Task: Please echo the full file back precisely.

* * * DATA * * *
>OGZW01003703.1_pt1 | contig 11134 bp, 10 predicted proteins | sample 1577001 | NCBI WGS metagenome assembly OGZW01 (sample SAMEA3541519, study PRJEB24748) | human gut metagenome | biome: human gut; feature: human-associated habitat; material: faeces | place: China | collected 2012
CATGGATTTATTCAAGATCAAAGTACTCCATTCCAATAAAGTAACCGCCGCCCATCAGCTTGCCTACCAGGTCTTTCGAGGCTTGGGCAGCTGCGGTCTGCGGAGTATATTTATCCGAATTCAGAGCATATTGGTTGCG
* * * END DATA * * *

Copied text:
>OGZW01003703.1_pt1 | contig 11134 bp, 10 predicted proteins | sample 1577001 | NCBI WGS metagenome assembly OGZW01 (sample SAMEA3541519, study PRJEB24748) | human gut metagenome | biome: human gut; feature: human-associated habitat; material: faeces | place: China | collected 2012
CATGGATTTATTCAAGATCAAAGTACTCCATTCCAATAAAGTAACCGCCGCCCATCAGCTTGCCTACCAGGTCTTTCGAGGCTTGGGCAGCTGCGGTCTGCGGAGTATATTTATCCGAATTCAGAGCATATTGGTTGCG